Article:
Viewers must choose between Bachelorette, debate
As ten Democratic presidential hopefuls spar in Tuesday evening’s debate on CNN, just two candidates for Hannah Brown’s affection will battle in the season 15 finale of The Bachelorette.
And that’s a huge problem for some.
Both the debate and the Bachelorette finale are slated to run from 8 p.m. to 10 p.m. EST — and some viewers are torn over which high-stakes drama to watch.
The finale episode of The Bachelorette will reveal which of the two men vying for Brown’s heart wins it forever. Tyler Cameron, who has won everyone over with his good looks and feminism; or Jed Wyatt, the singer-songwriter who doesn’t seem to be here for the right reasons.
There’s also the sequel to what was at times a contentious first debate, in which the highlight was Sen. Kamala Harris going after former Vice President Joe Biden on his race record.
Jordan Orris, 25, a graduate student and cabinet member of the conservative women’s organization Future Female Leaders of America, said her friends in Washington D.C. are planning to watch the two shows on “split TVs at bars.”
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Though she said it isn’t “world ending,” Orris called it “a little unfortunate” that the biggest events of her side hobbies — politics and The Bachelor franchise — happen to conflict.
“The consumers and viewers do have to choose, ‘am I going to watch honestly probably one of the craziest seasons of The Bachelorette that has ever gone on, or one of the craziest, biggest, widest, DNC elections that has ever gone on?’” Orris said. “It’s truly the extremes of both hobbies of mine.”
Like Orris, many have chimed in — on Twitter and otherwise — about their predicament, including elected officials and their staffs.
Tricia Cotham, a Democrat and former member of the North Carolina House of Representatives, tweeted her confusion. As did Amy Brown, the social media director for Democratic presidential candidate Tom Steyer, who did not qualify for this week’s debates.
“It’s ruining my life that the second dem debates and the bachelorette finale fall in the same week & frankly there should be a law against this,” Brown tweeted Tuesday.
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Other Washington D.C. regulars, like political reporter Al Weaver and communications advisor Lara Sisselman, who has worked for the Democratic party, also expressed their woes on Twitter.
“Wait — the bachelorette finale is the same night as the first Dem debate in Detroit? C’mon you guys,” Weaver tweeted.
“SOS @chrisbharrison plz advise,” Sisselman wrote, turning to Chris Harrison, the longtime host of the Bachelor franchise, for help.
Both programs are expected to have a large viewership. The first night of the June Democratic debates boasted 15.3 million viewers, while Monday night’s Bachelorette finale part one scored a season-high of 7.15 million views, according to the Hollywood Reporter.
For comparison, Fox Sports averaged 3.3 million viewers for regular season football games in the last season, though more anticipated matchups, such as the Michigan-Ohio State game, saw an audience of 13.2 million.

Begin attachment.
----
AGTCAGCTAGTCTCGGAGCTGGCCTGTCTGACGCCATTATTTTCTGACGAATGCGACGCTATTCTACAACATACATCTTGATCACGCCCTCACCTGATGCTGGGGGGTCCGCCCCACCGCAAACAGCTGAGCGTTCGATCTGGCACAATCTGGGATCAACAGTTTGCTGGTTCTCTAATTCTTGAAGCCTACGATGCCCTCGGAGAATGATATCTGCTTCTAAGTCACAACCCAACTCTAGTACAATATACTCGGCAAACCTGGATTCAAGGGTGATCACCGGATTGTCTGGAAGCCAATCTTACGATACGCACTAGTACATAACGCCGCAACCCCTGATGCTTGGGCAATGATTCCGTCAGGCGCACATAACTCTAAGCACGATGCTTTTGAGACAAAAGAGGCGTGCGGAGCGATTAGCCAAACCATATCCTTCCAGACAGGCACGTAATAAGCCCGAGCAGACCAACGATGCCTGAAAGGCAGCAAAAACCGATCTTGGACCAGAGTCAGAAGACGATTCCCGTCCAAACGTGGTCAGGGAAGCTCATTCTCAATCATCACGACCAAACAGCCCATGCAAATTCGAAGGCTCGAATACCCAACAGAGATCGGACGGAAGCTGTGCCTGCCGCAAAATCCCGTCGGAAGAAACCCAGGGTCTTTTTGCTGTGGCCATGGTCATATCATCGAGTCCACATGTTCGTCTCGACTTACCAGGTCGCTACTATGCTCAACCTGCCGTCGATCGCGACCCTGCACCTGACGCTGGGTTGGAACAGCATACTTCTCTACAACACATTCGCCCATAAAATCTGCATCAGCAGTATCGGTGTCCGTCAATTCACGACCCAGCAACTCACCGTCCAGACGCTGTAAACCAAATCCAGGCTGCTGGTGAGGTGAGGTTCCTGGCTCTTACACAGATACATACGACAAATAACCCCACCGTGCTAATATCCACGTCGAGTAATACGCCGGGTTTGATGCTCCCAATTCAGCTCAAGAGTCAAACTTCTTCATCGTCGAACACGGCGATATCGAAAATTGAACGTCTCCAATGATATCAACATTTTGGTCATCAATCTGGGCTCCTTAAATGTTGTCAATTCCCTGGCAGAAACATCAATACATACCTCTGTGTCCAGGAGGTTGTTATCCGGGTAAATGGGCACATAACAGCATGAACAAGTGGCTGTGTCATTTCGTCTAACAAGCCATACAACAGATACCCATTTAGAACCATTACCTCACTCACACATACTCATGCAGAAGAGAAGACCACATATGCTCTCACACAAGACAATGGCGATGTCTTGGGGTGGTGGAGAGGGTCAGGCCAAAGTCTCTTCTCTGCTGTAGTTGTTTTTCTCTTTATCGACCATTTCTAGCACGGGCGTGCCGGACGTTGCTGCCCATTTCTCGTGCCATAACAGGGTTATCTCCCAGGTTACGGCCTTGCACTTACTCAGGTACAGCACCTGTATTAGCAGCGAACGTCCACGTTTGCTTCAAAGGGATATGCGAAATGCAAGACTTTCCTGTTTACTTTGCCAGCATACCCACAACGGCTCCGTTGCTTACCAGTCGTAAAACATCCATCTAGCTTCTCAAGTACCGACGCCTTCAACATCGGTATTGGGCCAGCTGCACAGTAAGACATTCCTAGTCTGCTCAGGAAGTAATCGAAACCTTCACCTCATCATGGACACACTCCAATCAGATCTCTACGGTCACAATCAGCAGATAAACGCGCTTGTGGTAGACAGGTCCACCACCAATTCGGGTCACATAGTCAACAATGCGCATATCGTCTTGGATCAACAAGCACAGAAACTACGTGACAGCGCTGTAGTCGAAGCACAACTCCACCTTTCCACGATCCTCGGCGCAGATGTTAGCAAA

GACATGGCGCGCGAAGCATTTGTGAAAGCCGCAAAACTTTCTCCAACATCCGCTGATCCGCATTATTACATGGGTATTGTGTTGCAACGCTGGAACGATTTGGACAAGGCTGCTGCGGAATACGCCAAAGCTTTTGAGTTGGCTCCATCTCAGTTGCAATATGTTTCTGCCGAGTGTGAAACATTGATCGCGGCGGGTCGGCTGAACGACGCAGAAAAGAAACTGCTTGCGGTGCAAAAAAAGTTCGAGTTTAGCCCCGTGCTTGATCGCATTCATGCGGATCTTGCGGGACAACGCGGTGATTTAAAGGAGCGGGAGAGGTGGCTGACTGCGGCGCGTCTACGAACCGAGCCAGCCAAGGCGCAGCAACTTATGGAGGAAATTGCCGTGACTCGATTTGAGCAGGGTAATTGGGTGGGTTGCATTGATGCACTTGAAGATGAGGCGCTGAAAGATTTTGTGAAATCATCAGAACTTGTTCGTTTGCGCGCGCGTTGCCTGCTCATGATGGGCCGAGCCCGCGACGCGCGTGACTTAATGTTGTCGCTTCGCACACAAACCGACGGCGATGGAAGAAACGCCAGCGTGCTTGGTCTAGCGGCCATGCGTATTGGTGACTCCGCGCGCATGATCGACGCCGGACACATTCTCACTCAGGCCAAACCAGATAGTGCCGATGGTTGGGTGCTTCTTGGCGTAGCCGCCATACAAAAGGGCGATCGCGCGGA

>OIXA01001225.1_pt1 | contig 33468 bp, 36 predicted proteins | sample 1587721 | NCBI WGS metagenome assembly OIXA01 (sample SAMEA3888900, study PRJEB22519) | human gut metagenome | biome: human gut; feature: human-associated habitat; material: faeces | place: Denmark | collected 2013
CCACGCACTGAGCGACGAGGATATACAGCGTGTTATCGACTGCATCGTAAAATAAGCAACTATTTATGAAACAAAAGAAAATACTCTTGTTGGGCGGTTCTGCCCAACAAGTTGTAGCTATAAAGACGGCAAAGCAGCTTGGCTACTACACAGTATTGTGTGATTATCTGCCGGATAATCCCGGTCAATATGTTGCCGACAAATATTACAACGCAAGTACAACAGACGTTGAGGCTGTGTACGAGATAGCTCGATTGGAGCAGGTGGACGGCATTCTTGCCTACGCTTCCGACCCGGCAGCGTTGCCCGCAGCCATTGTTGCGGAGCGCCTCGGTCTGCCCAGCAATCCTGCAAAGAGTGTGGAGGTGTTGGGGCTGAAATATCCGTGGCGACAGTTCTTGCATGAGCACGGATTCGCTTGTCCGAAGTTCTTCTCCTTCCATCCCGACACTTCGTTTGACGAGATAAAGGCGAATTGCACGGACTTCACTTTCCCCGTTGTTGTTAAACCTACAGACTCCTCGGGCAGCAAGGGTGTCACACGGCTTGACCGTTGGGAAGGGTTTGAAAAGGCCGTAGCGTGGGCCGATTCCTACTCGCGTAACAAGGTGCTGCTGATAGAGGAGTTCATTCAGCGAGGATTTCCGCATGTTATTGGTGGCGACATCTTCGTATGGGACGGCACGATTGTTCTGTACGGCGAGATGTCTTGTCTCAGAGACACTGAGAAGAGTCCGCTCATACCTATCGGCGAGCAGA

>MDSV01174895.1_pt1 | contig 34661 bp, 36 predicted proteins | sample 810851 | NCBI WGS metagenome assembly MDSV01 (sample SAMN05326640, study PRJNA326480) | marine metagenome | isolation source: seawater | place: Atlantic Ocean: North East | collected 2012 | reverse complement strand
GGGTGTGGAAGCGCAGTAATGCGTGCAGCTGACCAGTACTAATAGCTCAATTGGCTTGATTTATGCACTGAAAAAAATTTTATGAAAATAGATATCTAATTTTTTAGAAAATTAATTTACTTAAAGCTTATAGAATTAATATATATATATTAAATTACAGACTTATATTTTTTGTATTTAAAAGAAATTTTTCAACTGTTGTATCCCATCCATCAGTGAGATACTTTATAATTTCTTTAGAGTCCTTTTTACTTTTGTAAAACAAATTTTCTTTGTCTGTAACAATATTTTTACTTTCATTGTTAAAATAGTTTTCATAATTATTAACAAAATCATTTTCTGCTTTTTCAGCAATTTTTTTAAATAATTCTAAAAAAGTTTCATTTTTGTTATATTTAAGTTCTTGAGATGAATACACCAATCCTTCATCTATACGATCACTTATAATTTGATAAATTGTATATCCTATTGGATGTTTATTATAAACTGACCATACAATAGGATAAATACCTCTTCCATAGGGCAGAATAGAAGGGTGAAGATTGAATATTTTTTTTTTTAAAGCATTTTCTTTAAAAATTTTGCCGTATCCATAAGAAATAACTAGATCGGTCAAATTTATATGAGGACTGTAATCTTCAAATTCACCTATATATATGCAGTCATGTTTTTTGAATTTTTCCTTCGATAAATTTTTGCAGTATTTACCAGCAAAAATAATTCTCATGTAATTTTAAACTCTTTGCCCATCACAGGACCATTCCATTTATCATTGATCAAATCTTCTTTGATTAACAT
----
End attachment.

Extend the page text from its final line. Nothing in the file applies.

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While some are still unsure what they are going to do, others have figured it out.
“I’m watching the debates [and] I’m recording the Bachelorette,” Victoria Koffsky, 22, Vice President of the College Democrats and a big fan of the Bachelor franchise, said.
“Well, as much as I love the Bachelorette I recognize that it’s not actually important,” said Koffsky, who has never missed a season.
Because much of her work with College Democrats is informing others and encouraging people to vote, Koffsky has to be up-to-date, she said. For her, “it’s important to be informed on how the candidates will perform today at the debate.”
Alyssa Mastromonaco, a deputy chief of staff for former President Barack Obama, told her Twitter followers she will “DVR both but watch the first hour of @BacheloretteABC then switch to debate and then watch the last hour of Bach once the debate is over bc I’m not sticking around for political commentary!!”
Taylor Armstrong, 18, an incoming freshman at Bucknell University, said she is “very invested in both the world of reality TV and fun, and the seriousness of our country’s future.”
Ultimately, she said she’ll be watching the debates since they are “crucial to help form an opinion of who the best candidate is and who can lead the country to a better place.”
Cara Reaume, 25, a software engineer from Detroit, made a different decision.
“I don’t know if this is the right answer, but I ultimately am going to watch The Bachelorette,” she said. “Not watching the Bachelorette and seeing spoilers is worse than not watching the debate and seeing spoilers—unless Marianne Williamson says another crazy thing, which would be fun to see live.”
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Despite the Twitter frenzy of where to tune in, some, like Robert Joerg, 22, former president of the College Democrats of Michigan, are “not worried about that.”
“I don’t think that this is that big of a predicament…because can certainly DVR the Bachelorette final or catch it on some sort of replay,” Joerg said. “I think younger voters are acutely aware of the importance of this debate and would understand why it’s more important…to watch the democratic debates, considering the future of our country is at stake.